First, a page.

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Volume 41, Issue 3

Issues

Ernst Cohen and the Challenge of a Truly International Union

Jorrit P. Smit
Published Online: 2019-06-14 | DOI: https://doi.org/10.1515/ci-2019-0304

Abstract

In 1925, the Dutchman Ernst Julius Cohen (1869-1944) was unanimously elected president of the IUPAC (in absence) at the annual meeting in Bucharest. Although quite well known as able linguist, physical chemist and student of J.H. van ‘t Hoff, no one could have suspected this turn of events three years earlier. On 21 June 1922, Cohen had organized an informal, purely scientific meeting in Utrecht— the International Chemical Reunion Utrecht (ICRU)—to restore friendly relations between scientists from all previously warring nations. However, Belgian and French chemists, headed by Jean Timmermans and Charles Moureu, boycotted this meeting as they had not yet forgotten the atrocities of the ‘chemists’ war.’ At the subsequent IUPAC meeting in Lyon (27 June - 1 July), Cohen, together with Hugo Kruyt, had to fend off harsh criticisms by their international colleagues [1].

References

  • 1.

    Smit, J. (2014). ‘Nuclei in a Supersaturated Solution: Utrecht Chemists and the Crystallization of International Relations after the First World War.’ Studium: Tijdschrift voor Wetenschaps- en Universiteits-Geschiedenis, 7 (3), 190–208. http://doi.org/10.18352/studium.9834Crossref

  • 2.

    Ibid, p.206.Google Scholar

  • 3.

    Cohen, E. (1928). ‘Prithee more zeal’. Reprint from Chemisch Weekblad, 1928, 25.Google Scholar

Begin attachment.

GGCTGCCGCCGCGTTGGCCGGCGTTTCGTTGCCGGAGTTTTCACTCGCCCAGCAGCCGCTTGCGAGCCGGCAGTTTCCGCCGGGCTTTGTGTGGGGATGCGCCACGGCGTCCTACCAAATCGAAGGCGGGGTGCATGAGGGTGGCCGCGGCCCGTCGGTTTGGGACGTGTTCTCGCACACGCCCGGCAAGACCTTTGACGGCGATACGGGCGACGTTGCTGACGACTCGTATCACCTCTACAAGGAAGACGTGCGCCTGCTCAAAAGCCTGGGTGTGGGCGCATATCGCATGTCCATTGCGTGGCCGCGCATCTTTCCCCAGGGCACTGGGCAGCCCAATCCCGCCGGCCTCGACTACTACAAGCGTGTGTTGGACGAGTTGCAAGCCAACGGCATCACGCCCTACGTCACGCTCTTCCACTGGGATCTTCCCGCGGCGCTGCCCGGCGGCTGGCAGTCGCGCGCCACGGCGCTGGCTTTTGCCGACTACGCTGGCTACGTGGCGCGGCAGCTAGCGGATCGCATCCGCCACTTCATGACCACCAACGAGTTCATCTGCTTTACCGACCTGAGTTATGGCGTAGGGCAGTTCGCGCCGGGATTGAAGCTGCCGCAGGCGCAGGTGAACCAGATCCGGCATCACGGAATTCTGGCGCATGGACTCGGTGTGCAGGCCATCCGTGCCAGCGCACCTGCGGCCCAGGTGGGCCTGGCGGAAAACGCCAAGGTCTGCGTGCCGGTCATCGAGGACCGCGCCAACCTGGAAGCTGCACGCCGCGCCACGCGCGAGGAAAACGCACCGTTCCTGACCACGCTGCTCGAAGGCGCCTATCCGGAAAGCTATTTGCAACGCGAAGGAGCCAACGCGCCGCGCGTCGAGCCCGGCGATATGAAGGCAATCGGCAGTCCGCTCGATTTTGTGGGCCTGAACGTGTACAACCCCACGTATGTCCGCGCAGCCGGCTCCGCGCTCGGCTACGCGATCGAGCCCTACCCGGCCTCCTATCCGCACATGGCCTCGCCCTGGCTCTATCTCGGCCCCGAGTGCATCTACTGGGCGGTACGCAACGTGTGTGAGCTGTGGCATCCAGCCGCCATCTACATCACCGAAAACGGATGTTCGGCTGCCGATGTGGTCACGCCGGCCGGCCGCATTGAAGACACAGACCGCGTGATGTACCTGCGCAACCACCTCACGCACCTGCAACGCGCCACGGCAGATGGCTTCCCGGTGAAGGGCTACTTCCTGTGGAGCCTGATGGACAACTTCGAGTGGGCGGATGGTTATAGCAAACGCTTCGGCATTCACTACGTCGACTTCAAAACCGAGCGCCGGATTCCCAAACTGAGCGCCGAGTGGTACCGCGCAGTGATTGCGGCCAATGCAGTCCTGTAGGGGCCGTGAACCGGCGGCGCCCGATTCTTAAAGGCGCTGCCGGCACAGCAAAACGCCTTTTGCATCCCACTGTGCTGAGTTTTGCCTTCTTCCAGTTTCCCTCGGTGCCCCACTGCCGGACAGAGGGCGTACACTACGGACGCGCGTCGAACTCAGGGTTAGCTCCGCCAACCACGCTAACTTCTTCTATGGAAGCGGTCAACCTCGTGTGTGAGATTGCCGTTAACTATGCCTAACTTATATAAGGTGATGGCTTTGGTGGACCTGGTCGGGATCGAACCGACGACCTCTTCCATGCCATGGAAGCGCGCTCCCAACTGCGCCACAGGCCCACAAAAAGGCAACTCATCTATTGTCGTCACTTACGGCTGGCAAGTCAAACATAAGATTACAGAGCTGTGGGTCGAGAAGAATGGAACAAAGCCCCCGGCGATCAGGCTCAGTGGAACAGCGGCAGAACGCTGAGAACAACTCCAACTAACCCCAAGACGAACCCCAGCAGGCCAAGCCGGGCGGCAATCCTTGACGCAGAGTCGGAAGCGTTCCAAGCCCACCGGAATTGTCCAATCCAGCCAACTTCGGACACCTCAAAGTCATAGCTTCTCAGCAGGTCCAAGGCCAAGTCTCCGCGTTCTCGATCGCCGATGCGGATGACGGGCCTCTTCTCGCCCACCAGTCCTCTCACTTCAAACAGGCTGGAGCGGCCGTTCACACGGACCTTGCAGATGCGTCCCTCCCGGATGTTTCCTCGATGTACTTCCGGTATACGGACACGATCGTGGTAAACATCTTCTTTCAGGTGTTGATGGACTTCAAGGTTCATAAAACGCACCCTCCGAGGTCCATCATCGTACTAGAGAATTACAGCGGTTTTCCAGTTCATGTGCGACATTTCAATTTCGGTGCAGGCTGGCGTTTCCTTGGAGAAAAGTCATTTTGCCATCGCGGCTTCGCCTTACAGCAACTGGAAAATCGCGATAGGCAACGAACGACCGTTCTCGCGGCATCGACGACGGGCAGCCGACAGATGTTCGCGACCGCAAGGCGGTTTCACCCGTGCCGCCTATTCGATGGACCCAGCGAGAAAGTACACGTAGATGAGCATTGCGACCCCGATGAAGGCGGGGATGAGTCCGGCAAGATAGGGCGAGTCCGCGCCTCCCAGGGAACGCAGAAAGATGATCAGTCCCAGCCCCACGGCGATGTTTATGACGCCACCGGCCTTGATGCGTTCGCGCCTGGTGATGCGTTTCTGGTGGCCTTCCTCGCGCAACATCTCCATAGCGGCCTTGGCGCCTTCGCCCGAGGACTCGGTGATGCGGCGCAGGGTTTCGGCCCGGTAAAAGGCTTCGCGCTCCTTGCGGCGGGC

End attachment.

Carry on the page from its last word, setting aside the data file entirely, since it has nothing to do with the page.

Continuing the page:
• 4.

    Smit, J. P. (2015) ‘Purity in an Impure World. Ernst Cohen’s “General Chemistry” in Early 20th Century Netherlands’ (Thesis, Utrecht University, 2015). https://dspace.library.uu.nl/handle/1874/367747

  • 5.

    The last international congress had been organized in 1912 and it would take until 1934 for the next one to take place in Madrid. Whereas only delegates of the countries adhering to the IUPAC where welcome at the annual, and later biannual, conferences, admission to the scientific congress was open to anyone interested in the developments within chemistry. Google Scholar

  • 6.

    See the contribution by Robert Fox on the International Research Council in this same issue, p.7 Google Scholar

  • 7.

    Algemeen Handelsblad, 21/7/1928 Google Scholar

  • 8.

    Smit, J. P. (2017). ‘The politics of interwar chemistry. Neutrality and nationalism in the rhetoric and actions of internationalist chemists.’ In: Closing the Door on Globalization: Internationalism, Nationalism, Culture and Science in the Nineteenth and Twentieth Centuries, Ninhos, C. & Clara, F. (eds.), 7-29. London and New York: Routledge.Google Scholar

About the article

Jorrit P. Smit

Jorrit Smit < > is a historian of science with a background in physical chemistry. His research focuses on the societal relevance of 20th century scientific practices, from the internationalism of chemists in the interwar period to science policy and science parks in post-war Europe.


Published Online: 2019-06-14

Published in Print: 2019-07-01


Citation Information: Chemistry International, Volume 41, Issue 3, Pages 9–10, ISSN (Online) 1365-2192, ISSN (Print) 0193-6484, DOI: https://doi.org/10.1515/ci-2019-0304.

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©2019 IUPAC & De Gruyter. This work is licensed under a Creative Commons Attribution-NonCommercial-NoDerivatives 4.0 International License. For more information, please visit: http://creativecommons.org/licenses/by-nc-nd/4.0/.Get Permission

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